Fort Jefferson, Dry Tortugas, Florida Keys

DRY TORTUGAS – If you can swim – okay, if you can float – then you can snorkel and the best snorkeling in North America is at Dry Tortugas National Park, nearly 70 miles west of Key West. Its shallow waters have spectacular views and are perfect for beginners and experts.

The Dry Tortugas is a cluster of seven islands, composed of coral reefs and sand. The area is famous for its bird and marine life, and its legends of pirates and sunken gold.

Often called the “Gateway to the Gulf,” it was an important landmark to passing ships beginning with Juan Ponce de Leon who first recorded it in 1513. The Spaniards found an abundance of sea turtles or “Tortugas” using the islands as nesting grounds, and provisioned their ships with fresh meat. But the Tortugas were dry, meaning no fresh water so it was renamed “Dry Tortugas” to warn mariners of the lack of water.

The reefs and shoals of the Dry Tortugas have been a serious hazard to navigation and the site of hundreds of shipwrecks and, beginning in 1825, the United States government has maintained a lighthouse on Garden Key.

Key West's seafaring tradition lives on at the renovated Historic Seaport district, known locally as the Key West Bight. Not only do local fishermen and visiting millionaires use this marina, but sailboat charters and ferry boats to the Dry Tortugas sail from these docks.

The U.S. military utilized its strategic location in the Florida Straits and began constructing the massive Fort Jefferson there in 1846. Like many pre-Civil War forts, it was never completed because the invention of the rifled cannon made it obsolete. This probably was a great relief to soldiers stationed there because the relentless heat and disease outbreaks (yellow fever) made it an undesirable post.

Fort Jefferson lost its military value, but the area was still admired for its unspoiled coral reefs and its plentiful sea and bird life. In 1935, President Franklin Roosevelt set aside Fort Jefferson and the surrounding waters as a national monument. In 1992, the area was designated as Dry Tortugas National Park protecting its historical and natural features.

Getting there is the hardest part of enjoying the Dry Tortugas. Once on the main island, you can visit Fort Jefferson, which offers daily 45-minute guided tours. Sport fishing is permitted but a license is required. Private boaters can visit and tie up at the park docking and picnic or camp. Bird watching is renowned and at certain times of the year the skies are raucous and noisy with nesting and mating tropical birds. Turtles still lumber onto the beach each summer to bury eggs.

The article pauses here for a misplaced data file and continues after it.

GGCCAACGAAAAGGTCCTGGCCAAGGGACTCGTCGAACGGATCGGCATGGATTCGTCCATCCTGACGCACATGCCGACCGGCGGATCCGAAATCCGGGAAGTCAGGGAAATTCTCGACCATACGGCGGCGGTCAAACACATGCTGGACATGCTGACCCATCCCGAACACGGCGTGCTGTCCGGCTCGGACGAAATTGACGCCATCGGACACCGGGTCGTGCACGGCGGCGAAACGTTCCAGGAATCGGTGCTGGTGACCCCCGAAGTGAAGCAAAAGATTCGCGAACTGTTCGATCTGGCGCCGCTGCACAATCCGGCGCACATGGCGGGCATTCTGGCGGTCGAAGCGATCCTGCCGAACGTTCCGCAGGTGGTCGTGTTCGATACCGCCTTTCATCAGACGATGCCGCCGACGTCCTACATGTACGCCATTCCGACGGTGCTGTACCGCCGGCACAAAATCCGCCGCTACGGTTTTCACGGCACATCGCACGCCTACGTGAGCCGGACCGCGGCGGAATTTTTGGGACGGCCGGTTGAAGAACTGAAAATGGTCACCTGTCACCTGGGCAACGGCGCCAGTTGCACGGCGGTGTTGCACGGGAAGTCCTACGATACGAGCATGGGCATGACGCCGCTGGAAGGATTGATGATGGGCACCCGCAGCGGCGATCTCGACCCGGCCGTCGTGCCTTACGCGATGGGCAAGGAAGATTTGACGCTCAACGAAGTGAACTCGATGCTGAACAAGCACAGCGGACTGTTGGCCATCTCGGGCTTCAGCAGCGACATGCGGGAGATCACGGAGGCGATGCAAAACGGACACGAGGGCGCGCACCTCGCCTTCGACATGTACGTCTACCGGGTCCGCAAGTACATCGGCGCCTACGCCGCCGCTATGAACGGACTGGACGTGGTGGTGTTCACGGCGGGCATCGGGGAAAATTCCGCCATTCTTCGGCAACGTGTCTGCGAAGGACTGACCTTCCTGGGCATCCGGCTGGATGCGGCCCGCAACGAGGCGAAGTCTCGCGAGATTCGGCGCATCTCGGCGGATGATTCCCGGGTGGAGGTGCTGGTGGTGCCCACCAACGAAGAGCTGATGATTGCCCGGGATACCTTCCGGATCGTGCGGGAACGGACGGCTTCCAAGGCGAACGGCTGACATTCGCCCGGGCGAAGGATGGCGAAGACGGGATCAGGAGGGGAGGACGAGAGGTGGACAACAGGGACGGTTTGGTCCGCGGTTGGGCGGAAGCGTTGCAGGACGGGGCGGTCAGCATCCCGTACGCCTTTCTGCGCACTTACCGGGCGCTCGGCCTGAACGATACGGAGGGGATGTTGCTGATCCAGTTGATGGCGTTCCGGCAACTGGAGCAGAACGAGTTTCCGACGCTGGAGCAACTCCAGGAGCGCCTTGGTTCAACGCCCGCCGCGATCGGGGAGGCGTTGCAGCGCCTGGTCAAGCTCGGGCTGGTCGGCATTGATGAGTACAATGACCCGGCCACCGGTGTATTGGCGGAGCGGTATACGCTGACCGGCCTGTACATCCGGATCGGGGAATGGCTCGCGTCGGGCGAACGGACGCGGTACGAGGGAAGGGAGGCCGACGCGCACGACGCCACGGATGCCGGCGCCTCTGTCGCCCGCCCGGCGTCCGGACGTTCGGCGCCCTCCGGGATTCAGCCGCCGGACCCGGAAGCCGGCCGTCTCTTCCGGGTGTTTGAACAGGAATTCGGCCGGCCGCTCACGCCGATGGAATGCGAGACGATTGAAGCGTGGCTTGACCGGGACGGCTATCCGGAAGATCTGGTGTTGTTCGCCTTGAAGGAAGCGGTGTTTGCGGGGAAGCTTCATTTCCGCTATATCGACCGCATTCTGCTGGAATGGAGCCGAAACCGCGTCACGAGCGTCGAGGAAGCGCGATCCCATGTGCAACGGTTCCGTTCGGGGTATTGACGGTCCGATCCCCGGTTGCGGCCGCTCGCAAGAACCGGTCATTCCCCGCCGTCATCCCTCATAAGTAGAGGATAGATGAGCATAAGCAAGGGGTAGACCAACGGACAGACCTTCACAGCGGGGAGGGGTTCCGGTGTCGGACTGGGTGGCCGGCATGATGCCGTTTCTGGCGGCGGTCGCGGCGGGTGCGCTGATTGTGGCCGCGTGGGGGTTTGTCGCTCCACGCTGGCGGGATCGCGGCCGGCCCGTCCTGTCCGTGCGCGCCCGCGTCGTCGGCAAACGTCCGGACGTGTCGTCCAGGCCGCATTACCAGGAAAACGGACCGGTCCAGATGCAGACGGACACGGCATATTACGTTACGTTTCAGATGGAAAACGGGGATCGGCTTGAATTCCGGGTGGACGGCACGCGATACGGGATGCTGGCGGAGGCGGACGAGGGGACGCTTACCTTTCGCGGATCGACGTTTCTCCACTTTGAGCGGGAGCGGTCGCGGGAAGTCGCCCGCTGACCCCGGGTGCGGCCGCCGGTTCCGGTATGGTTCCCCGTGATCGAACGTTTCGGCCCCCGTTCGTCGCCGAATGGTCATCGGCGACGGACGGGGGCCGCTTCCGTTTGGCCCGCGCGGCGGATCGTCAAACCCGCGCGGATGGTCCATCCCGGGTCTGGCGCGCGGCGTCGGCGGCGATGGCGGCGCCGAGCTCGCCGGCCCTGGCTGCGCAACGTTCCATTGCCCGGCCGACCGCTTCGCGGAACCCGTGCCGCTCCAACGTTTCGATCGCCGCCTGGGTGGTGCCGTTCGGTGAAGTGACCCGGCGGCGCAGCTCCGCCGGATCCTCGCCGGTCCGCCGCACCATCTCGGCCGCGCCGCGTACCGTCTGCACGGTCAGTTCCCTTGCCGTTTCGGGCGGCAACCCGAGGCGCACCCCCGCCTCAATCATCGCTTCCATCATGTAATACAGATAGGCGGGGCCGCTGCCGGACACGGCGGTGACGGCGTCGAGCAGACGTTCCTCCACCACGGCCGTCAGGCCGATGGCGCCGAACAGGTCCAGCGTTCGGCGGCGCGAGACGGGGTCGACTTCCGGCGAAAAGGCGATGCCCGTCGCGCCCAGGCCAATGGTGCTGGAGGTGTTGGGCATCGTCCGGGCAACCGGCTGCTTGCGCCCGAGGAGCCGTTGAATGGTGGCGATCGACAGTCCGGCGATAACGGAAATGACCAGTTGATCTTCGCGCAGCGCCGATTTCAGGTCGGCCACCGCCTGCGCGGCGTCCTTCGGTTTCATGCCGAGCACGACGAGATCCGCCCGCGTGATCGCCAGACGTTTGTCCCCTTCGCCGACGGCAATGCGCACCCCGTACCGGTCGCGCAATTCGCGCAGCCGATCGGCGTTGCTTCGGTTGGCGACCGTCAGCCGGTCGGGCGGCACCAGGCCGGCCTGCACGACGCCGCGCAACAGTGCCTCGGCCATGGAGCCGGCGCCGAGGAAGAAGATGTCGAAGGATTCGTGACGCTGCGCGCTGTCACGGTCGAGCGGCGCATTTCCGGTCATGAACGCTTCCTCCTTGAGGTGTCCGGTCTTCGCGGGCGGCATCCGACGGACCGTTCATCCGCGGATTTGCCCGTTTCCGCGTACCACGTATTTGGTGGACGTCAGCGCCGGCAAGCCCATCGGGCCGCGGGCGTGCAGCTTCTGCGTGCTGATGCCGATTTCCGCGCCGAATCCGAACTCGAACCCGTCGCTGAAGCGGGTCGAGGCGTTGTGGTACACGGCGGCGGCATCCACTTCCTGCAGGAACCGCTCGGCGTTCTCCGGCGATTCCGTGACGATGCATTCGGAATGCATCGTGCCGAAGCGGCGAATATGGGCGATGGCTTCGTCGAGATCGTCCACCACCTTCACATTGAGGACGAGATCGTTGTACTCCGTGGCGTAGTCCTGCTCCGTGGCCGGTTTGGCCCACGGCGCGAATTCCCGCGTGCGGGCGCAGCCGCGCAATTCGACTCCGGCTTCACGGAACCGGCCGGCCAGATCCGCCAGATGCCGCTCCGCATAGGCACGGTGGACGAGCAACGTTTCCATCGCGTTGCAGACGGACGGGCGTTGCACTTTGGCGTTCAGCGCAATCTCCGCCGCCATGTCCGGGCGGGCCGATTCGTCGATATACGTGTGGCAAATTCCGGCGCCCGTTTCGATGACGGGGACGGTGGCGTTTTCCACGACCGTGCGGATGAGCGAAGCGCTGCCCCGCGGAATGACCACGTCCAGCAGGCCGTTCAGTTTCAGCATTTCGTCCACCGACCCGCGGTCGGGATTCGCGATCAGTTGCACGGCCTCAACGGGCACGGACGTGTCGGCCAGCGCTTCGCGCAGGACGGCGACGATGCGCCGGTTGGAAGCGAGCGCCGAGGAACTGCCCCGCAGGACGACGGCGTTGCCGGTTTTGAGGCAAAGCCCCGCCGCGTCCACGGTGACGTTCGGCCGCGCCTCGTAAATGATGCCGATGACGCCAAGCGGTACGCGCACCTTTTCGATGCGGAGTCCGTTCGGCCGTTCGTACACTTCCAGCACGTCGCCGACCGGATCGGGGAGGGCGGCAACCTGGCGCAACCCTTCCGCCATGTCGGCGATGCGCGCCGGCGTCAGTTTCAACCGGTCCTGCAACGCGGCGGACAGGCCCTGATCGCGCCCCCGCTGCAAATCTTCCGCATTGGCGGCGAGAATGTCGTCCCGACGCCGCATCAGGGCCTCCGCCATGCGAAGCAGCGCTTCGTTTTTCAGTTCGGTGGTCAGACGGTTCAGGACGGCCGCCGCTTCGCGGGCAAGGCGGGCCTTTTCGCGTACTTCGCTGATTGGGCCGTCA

Almost 70 miles (112.9 km) west of Key West lies a cluster of seven islands, composed of coral reefs and sand, called the Dry Tortugas. Along with the surrounding shoals and waters, they make up Dry Tortugas National Park. The area is known for its famous bird and marine life, its legends of pirates and sunken gold, and its military past.

But it’s the snorkeling that is the primary attraction at the Dry Tortugas. Even the novice can enjoy the myriad of colorful tropical fish and living coral by exploring the island straight off a brilliant, white sand beach.

The water remains shallow for several yards and swimmers and snorkelers must stand in the sand, never on coral or sea grass. As a national park, regulations forbid you from taking coral, conch, lobster or ornamental fish or collecting artifacts from land or water.

In addition to viewing fish and coral, snorkelers can swim near the fort moat wall (just don’t go into the moat or stand on the wall). The fish and coral also have claimed the large limestone foundation of the fort, and some of the largest fish can be found there.

Historical artifacts also abound and, if you’re lucky, you’ll spot abandoned anchors and other pieces of machinery tossed overboard.

The park is staffed by nearly a dozen rangers and maintenance workers (and their families) who live in a casement section of the fort. Employees’ residences are off limits to the public, but there is a small visitor center and shop.

There are two modes of transportation to the Dry Tortugas – by sea and by air. There are large, fast ferries that make regularly scheduled trips to the park for about $100 per person. They also provide a refreshing picnic and snorkel gear. All you have to bring is a bathing suit, a towel and sunglasses.

If a two-hour boat ride (one way) doesn’t fill with enthusiasm, consider taking a sea plane. Although the fee is about $200 per adult for a half-day, the trip is fast (40 minutes one way), exciting and the view is spectacular. Seaplane charters, also, provide snorkel gear.

More information about the Dry Tortugas is available on the Internet at www.nps.gov/drto.

The Dry Tortugas became a military reservation in 1845 and construction on the fort began in 1846. A year later, the officer's quarters were completed and the fort was officially named for Thomas Jefferson. The walls didn't reach their final height of 45 feet until 1862. A moat surrounds the fort.

Historically, the Dry Tortugas has been a graveyard to sea-going vessels and still represents an obstacle to mariners. Here, an abandoned dingy rests on the beach next to Fort Jefferson.

Dry Tortugas National Park protects the southwest tip of South Florida's coral reef tract. This represents the third-largest barrier reef system outside of Australia and Belize, so be careful when snorkeling there.

One of the benefits of snorkeling at a historic site is the "garbage" tossed overboard from ships and from the walls of Fort Jefferson. Here is a Civil War-era anchor, covered in barnacles and spanning at least 10 feet.